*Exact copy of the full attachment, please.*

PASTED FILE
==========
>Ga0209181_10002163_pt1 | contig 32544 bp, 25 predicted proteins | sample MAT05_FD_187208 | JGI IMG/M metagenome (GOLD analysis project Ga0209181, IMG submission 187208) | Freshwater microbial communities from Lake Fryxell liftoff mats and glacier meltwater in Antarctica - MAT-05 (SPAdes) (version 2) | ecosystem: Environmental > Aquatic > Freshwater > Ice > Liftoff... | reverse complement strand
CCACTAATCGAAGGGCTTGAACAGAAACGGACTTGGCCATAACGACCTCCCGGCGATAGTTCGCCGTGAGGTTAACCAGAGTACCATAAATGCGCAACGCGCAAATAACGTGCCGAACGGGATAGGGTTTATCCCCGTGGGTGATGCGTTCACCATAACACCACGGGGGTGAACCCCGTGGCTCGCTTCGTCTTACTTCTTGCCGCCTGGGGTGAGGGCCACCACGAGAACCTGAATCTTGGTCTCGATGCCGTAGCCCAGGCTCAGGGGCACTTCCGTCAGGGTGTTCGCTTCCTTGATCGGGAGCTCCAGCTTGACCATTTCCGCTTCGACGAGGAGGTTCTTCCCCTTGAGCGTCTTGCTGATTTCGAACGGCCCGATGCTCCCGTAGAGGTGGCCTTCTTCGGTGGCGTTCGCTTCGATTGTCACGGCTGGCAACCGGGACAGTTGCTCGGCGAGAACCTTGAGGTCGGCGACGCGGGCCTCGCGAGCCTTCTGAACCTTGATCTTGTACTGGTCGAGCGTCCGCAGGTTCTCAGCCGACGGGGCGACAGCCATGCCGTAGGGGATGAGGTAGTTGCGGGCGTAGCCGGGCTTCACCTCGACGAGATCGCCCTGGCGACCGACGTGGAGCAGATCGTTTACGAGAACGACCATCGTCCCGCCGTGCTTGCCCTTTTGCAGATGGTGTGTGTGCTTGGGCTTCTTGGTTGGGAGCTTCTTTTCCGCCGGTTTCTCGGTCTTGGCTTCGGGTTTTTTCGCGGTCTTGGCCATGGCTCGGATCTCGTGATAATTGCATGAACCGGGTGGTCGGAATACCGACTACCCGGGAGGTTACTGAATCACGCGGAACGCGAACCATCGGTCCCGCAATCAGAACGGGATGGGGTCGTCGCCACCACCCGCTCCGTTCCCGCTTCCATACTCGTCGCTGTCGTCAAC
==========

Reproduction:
>Ga0209181_10002163_pt1 | contig 32544 bp, 25 predicted proteins | sample MAT05_FD_187208 | JGI IMG/M metagenome (GOLD analysis project Ga0209181, IMG submission 187208) | Freshwater microbial communities from Lake Fryxell liftoff mats and glacier meltwater in Antarctica - MAT-05 (SPAdes) (version 2) | ecosystem: Environmental > Aquatic > Freshwater > Ice > Liftoff... | reverse complement strand
CCACTAATCGAAGGGCTTGAACAGAAACGGACTTGGCCATAACGACCTCCCGGCGATAGTTCGCCGTGAGGTTAACCAGAGTACCATAAATGCGCAACGCGCAAATAACGTGCCGAACGGGATAGGGTTTATCCCCGTGGGTGATGCGTTCACCATAACACCACGGGGGTGAACCCCGTGGCTCGCTTCGTCTTACTTCTTGCCGCCTGGGGTGAGGGCCACCACGAGAACCTGAATCTTGGTCTCGATGCCGTAGCCCAGGCTCAGGGGCACTTCCGTCAGGGTGTTCGCTTCCTTGATCGGGAGCTCCAGCTTGACCATTTCCGCTTCGACGAGGAGGTTCTTCCCCTTGAGCGTCTTGCTGATTTCGAACGGCCCGATGCTCCCGTAGAGGTGGCCTTCTTCGGTGGCGTTCGCTTCGATTGTCACGGCTGGCAACCGGGACAGTTGCTCGGCGAGAACCTTGAGGTCGGCGACGCGGGCCTCGCGAGCCTTCTGAACCTTGATCTTGTACTGGTCGAGCGTCCGCAGGTTCTCAGCCGACGGGGCGACAGCCATGCCGTAGGGGATGAGGTAGTTGCGGGCGTAGCCGGGCTTCACCTCGACGAGATCGCCCTGGCGACCGACGTGGAGCAGATCGTTTACGAGAACGACCATCGTCCCGCCGTGCTTGCCCTTTTGCAGATGGTGTGTGTGCTTGGGCTTCTTGGTTGGGAGCTTCTTTTCCGCCGGTTTCTCGGTCTTGGCTTCGGGTTTTTTCGCGGTCTTGGCCATGGCTCGGATCTCGTGATAATTGCATGAACCGGGTGGTCGGAATACCGACTACCCGGGAGGTTACTGAATCACGCGGAACGCGAACCATCGGTCCCGCAATCAGAACGGGATGGGGTCGTCGCCACCACCCGCTCCGTTCCCGCTTCCATACTCGTCGCTGTCGTCAAC